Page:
Now that he’s older, he can make himself clear in all the necessary ways. Gone are the days of not being able to ask for a specific snack, or peeing his pants because I didn’t understand he was asking for a bathroom. We are way beyond that now. He can communicate.

Most of the time, Walker is just happy being Walker. He giggles more than any child I’ve ever met. And he sings! When Walker is singing a song, he doesn’t miss a word. His memory for lyrics is incredible (I swear, I only let him listen to Lizzo ONE TIME…ugh.)

Walker has a speech delay, but he is not miserable. We work to make sure we understand him.

But he’s starting to realize that language is meant to do so much more than assure your basic needs are met. Language is for stories, games, and expressions of emotion. Language is for connection. Speaking is not just a utility. It’s the way most of us connect.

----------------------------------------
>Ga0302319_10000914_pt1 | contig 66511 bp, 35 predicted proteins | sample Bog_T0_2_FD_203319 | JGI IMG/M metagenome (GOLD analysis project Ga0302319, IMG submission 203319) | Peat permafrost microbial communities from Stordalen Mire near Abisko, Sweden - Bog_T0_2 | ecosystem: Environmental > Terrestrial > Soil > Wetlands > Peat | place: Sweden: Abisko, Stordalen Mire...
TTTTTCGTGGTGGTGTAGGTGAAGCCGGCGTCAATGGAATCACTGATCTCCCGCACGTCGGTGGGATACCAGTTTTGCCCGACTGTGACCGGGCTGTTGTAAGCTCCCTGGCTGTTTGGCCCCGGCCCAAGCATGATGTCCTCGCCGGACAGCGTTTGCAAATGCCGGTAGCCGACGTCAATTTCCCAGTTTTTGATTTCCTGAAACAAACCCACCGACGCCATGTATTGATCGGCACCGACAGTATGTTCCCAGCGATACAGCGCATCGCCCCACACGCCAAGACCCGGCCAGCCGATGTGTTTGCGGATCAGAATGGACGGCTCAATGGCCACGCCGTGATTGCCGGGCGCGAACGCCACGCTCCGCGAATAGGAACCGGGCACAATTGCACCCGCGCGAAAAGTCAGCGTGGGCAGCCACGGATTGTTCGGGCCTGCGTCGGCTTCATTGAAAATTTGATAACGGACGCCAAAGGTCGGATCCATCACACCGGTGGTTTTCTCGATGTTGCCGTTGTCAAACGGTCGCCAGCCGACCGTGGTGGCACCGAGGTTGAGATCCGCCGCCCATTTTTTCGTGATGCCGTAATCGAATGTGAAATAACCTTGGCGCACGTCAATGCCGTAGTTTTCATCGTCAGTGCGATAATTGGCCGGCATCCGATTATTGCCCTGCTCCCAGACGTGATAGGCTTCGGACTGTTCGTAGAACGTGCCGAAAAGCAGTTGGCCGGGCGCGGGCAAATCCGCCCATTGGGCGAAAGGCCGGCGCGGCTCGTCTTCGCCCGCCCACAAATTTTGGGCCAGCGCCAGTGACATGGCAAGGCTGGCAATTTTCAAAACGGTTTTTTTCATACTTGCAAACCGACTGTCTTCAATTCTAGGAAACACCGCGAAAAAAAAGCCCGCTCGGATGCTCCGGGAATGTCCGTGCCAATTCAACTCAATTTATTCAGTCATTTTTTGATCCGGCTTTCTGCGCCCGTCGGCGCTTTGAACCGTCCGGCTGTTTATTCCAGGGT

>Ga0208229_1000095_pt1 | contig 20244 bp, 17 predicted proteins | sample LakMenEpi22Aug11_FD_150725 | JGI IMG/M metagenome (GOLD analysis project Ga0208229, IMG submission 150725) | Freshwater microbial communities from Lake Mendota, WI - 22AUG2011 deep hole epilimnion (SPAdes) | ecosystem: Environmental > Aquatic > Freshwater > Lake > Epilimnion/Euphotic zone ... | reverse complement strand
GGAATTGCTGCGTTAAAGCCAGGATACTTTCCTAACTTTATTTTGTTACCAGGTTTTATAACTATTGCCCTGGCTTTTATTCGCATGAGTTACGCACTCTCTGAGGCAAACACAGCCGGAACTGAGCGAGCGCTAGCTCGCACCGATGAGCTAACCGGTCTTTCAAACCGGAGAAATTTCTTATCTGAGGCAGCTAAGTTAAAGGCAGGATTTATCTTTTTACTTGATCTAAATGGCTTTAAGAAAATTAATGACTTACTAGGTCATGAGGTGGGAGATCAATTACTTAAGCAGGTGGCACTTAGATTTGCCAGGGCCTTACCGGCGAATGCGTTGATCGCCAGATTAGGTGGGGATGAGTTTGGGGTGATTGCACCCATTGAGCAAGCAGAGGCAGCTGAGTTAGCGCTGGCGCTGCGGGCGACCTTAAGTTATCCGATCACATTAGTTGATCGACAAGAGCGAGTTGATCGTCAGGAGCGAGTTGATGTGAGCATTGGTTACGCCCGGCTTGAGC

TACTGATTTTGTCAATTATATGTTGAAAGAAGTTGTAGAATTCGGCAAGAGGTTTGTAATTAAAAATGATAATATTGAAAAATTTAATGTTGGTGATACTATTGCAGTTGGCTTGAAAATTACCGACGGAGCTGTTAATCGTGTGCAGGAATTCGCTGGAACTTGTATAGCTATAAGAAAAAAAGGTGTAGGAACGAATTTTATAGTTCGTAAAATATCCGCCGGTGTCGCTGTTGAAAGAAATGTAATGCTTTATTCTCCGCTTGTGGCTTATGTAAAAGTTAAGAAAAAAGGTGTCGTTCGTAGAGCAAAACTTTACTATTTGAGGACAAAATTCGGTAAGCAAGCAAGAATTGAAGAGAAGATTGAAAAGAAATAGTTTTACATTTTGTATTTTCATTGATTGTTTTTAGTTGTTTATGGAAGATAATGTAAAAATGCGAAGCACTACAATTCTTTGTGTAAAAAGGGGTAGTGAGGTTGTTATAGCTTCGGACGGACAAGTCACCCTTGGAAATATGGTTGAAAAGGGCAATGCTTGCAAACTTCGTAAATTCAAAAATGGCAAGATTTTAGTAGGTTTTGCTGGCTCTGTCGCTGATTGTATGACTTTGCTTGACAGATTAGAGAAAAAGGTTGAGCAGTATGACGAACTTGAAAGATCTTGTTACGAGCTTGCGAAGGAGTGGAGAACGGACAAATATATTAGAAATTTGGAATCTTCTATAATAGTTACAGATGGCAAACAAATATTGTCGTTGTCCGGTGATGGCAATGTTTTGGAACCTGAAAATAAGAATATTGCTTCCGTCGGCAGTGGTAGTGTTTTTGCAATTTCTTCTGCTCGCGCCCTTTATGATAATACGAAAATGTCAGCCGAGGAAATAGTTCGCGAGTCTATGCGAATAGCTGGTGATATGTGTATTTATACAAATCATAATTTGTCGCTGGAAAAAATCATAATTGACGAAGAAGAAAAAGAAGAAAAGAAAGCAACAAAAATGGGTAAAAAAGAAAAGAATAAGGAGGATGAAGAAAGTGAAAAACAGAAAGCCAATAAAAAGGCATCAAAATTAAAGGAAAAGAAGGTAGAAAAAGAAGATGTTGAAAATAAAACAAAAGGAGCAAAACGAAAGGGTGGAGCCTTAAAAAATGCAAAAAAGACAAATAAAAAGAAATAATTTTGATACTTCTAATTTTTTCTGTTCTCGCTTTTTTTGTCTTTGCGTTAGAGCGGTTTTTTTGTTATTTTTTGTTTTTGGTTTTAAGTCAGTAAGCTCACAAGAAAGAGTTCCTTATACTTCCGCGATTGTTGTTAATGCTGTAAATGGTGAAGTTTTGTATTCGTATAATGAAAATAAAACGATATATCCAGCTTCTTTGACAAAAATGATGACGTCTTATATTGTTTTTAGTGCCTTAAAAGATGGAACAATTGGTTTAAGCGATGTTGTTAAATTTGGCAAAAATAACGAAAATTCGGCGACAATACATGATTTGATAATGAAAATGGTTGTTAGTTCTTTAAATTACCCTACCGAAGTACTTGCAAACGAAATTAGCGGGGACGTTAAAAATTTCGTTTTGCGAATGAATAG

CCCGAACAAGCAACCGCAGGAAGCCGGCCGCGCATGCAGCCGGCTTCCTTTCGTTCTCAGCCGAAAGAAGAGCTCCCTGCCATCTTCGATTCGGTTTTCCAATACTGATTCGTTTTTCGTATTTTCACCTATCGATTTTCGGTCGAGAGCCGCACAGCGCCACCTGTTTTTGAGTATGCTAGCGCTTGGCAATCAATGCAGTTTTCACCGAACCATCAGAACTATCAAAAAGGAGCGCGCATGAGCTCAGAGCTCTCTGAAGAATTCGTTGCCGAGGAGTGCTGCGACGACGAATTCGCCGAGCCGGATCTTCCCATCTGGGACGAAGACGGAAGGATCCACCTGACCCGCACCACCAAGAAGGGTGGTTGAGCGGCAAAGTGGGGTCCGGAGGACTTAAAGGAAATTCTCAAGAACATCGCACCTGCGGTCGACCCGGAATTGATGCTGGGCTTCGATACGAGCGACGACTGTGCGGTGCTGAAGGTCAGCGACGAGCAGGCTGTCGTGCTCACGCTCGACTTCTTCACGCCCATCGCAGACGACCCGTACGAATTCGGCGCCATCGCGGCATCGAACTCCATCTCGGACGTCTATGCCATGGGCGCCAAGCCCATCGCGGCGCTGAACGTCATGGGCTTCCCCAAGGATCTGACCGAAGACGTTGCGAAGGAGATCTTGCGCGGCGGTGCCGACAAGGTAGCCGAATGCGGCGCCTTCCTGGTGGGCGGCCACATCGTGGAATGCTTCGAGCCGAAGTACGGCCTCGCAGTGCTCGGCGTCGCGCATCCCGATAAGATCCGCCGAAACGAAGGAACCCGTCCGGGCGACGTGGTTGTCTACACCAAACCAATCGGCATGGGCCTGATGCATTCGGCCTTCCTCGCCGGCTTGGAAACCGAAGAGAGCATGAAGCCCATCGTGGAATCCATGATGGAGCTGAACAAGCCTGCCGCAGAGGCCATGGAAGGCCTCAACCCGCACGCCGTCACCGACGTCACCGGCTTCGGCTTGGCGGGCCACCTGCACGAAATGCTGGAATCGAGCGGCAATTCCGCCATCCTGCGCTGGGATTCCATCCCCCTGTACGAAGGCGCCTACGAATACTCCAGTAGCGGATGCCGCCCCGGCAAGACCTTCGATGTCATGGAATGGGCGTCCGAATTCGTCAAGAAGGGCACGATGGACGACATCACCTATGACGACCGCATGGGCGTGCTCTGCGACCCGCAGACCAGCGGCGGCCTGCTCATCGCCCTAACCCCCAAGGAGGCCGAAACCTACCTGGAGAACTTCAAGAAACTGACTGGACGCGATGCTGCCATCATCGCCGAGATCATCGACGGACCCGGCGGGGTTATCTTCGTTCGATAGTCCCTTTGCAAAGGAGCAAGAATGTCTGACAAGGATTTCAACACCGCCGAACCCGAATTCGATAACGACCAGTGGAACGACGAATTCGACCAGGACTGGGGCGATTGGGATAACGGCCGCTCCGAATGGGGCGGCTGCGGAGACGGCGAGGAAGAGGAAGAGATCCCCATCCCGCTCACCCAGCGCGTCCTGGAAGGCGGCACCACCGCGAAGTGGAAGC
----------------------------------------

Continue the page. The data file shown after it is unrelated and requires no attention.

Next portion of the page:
Most people just learn their first language by immersion. You don’t teach a child how to talk. You just talk to them a lot, and they figure it out. For some reason, that system only took Walker part of the way. He has to learn the rest on purpose.

Making Walker appear neurotypical is never our goal. As long as he happy, I am content to let him be different his entire life. He’s empathetic and kind. Helpful. Happy.

To me, he is perfect. But other kids can tell stories, play games and interact in ways he just hasn’t quite grasped yet. Walker doesn’t have any kind of cognitive impairment, and he is incredibly observant.

He is starting to notice.

Few things have been more heartbreaking to me than watching my child discover that he is different.

I can always tell when he had a discouraging day at school. He won’t say a word all the way home. That’s what happens when he feels out of his depth. He just shuts down. We have some friends who have never heard him say a single word because he gets too overwhelmed. He will only speak if he has complete confidence that he knows how to say what he wants to say.

I want to be crystal clear: I am not disappointed that Walker speaks less than his peers. Not one bit. I adore him, I am giving him his best shot at learning, and I am happy to let him progress at whatever pace works for him. He is the captain of this ship.